A few years ago I gave up sugar as my New Year’s resolution. I wanted to lose weight and decided to go all out and just cut out all sugar from my diet. I read every nutrition label. I turned down dessert. I ate fruit instead of chocolate. I didn’t eat my favorite cereal. I completely eliminated all sweets from my life. I avoided dressings and sauces with a lot of added sugar. I was obsessed.
Looking back on that now it sounds a little sad.
But I thought cold turkey was the way to go. I don’t know what I thought the long term plan was, but I knew I needed to lose 20 pounds and knew not eating sugar would help me get to my goal weight.
I did great! When I did need a treat I found an alternative to white sugar. I created dessert out of the foods that were ‘okay’ (as defined by me). I was the first person I knew that was actually sticking to a hard New Year’s resolution. No one sticks to their resolution, right? Well, I was.
I had given up sugar successfully! But it wasn’t all smooth sailing.
Even though my body was probably not as addicted to sugar as before, I still craved it months later. I missed treats. I missed having dessert. I wanted a bite of cake!
I stayed strong and tried hard to stick to my resolution.
It was around this time of year when things changed… on Easter of that year my boyfriend’s mom gave me an Easter basket filled with candy and goodies. I had dinner with his family. Then, he dropped me off at home with my basket of happiness.
All of the months of restriction and denial had built up and I didn’t have any willpower left. Everything came crashing down as I ate every single piece of candy in the basket alone in my room that night. I made myself sick. I couldn’t stop. The ‘all or nothing’ attitude toward sugar took me from nothing to ALL THE THINGS in one day.
I completely fell off the wagon and found myself in Binge City, population 1.
Ugh. I was so disappointed and mad at myself for failing. I had given up. I could not deny myself anymore. Every single little drop of my willpower had been used up in those previous three months.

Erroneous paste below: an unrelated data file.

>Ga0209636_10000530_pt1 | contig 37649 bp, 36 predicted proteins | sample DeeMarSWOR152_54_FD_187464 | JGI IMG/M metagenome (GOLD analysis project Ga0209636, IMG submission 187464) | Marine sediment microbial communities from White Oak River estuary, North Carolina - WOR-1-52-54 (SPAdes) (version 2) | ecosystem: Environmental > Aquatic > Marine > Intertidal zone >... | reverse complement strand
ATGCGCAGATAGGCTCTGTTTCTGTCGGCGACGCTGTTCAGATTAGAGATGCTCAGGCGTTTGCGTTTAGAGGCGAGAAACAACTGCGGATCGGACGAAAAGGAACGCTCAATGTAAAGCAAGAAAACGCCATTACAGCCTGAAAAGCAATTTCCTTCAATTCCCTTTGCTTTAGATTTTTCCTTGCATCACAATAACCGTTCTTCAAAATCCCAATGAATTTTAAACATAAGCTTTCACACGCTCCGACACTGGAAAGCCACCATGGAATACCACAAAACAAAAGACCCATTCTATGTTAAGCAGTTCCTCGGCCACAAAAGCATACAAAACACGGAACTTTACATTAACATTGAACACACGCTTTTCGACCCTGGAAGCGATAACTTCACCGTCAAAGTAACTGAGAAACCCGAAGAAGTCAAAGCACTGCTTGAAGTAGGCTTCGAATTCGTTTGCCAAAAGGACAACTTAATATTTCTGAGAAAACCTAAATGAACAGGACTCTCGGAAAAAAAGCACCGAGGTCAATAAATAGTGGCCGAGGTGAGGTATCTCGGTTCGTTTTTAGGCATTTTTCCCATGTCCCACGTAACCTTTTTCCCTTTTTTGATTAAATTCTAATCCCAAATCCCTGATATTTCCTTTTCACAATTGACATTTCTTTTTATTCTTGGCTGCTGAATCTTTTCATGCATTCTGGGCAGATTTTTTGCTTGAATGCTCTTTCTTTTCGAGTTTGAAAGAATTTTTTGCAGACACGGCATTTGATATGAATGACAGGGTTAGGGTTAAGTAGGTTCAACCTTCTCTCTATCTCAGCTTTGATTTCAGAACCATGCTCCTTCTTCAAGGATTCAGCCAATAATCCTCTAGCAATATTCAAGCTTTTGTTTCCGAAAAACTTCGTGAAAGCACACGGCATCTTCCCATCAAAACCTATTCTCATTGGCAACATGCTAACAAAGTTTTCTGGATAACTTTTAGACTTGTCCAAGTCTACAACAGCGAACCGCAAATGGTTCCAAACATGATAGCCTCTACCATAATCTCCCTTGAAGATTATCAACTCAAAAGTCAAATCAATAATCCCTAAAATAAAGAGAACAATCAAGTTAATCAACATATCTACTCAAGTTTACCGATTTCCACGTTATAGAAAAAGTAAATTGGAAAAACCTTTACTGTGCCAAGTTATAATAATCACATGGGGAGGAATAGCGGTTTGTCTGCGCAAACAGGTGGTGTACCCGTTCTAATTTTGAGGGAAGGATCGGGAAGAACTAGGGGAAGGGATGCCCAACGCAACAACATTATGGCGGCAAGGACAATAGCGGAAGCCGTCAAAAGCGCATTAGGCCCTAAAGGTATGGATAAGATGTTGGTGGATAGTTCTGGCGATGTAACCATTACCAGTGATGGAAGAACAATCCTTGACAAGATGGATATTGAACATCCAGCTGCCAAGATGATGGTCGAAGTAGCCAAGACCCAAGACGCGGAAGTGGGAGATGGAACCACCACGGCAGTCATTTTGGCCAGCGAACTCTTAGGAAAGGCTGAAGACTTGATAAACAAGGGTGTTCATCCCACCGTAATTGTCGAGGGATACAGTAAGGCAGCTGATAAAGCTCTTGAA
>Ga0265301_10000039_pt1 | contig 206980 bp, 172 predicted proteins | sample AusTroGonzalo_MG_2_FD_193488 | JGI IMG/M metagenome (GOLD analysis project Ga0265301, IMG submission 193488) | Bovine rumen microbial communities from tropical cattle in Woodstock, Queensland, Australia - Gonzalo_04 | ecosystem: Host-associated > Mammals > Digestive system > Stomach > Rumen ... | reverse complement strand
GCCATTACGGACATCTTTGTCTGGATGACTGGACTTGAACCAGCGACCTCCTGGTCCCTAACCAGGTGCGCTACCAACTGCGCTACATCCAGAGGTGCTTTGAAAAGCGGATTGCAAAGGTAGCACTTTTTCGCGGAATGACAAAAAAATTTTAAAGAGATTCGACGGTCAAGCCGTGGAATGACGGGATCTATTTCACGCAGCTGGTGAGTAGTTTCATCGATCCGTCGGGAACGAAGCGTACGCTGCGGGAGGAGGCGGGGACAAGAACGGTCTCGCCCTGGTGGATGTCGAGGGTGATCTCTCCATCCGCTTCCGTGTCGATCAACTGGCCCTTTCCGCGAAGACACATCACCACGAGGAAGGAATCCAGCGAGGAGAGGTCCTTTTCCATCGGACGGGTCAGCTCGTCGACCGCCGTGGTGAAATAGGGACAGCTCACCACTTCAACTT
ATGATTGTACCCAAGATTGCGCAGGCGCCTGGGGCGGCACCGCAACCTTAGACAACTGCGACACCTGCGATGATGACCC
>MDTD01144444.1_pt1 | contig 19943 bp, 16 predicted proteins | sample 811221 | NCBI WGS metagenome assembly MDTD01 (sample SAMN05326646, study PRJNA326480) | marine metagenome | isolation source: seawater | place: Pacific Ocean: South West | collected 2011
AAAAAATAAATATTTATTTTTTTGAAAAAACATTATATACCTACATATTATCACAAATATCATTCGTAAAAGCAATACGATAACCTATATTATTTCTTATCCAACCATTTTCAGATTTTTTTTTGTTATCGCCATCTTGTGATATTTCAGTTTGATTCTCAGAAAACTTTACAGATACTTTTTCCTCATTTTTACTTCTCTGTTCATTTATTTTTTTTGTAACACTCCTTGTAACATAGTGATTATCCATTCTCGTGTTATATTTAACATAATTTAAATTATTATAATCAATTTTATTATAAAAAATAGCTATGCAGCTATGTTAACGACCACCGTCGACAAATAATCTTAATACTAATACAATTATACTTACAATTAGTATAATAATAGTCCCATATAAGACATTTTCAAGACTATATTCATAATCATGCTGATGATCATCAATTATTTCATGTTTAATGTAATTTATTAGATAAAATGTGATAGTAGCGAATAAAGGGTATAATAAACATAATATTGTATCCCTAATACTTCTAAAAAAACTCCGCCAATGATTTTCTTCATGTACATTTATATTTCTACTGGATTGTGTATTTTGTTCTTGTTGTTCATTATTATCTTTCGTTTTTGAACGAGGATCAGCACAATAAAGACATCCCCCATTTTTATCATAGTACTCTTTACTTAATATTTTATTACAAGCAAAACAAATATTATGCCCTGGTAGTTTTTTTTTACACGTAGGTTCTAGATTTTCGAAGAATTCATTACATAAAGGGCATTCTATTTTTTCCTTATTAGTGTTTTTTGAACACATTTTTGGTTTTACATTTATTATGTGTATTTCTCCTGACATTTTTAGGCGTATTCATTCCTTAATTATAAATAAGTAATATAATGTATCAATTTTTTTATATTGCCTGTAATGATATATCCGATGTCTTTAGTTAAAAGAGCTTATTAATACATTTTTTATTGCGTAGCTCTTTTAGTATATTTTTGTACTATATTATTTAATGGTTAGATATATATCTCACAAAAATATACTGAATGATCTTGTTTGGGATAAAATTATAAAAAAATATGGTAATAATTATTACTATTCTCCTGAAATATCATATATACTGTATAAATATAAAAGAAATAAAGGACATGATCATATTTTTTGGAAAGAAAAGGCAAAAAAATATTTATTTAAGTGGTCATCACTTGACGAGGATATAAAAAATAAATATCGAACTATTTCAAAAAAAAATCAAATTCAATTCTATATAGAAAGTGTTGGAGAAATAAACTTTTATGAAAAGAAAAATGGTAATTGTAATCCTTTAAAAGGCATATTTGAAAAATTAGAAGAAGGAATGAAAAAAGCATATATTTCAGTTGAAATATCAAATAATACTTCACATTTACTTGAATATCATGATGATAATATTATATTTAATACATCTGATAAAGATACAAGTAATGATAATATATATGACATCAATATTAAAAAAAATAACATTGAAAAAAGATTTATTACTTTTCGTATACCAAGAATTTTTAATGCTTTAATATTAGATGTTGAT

I’ve actually heard willpower is a limited resource and you only have a certain amount. So you shouldn’t test your willpower if you don’t need to. And you should set up healthy checks and balances that work for you.
Well, I used it all up that year denying myself cookies at home and cake at birthday parties and more… I still feel like I don’t have as strong of willpower as I used to. Over the course of my dieting history of the past I think I’ve used up my whole lifetime supply.
I was reminded of this today as I was shopping for Easter treats for my family. I could have prevented that huge, pro-longed binge if I would have made smarter, more reasonable choices. It is about moderation. It is about knowing your own body, mind and your needs. Everyone is different. The all or nothing approach can lead you down a bad path. Sure for others it might be the only thing that works (as in the case of alcohol for someone with a drinking problem). But allowing yourself to find a balance that works for you and your life is important for LONG TERM health.
Do you. Always do you.
If you are trying to improve make sure it’s coming from a place of love. Love your body and treat it kindly. Don’t torture yourself with food or exercise. Allow yourself treats and love and indulgences and enough sleep and your favorite foods and anything else that’s important to you.
Run SMART Goals
Fill out this form to get the SMART Running Goals worksheet to your inbox!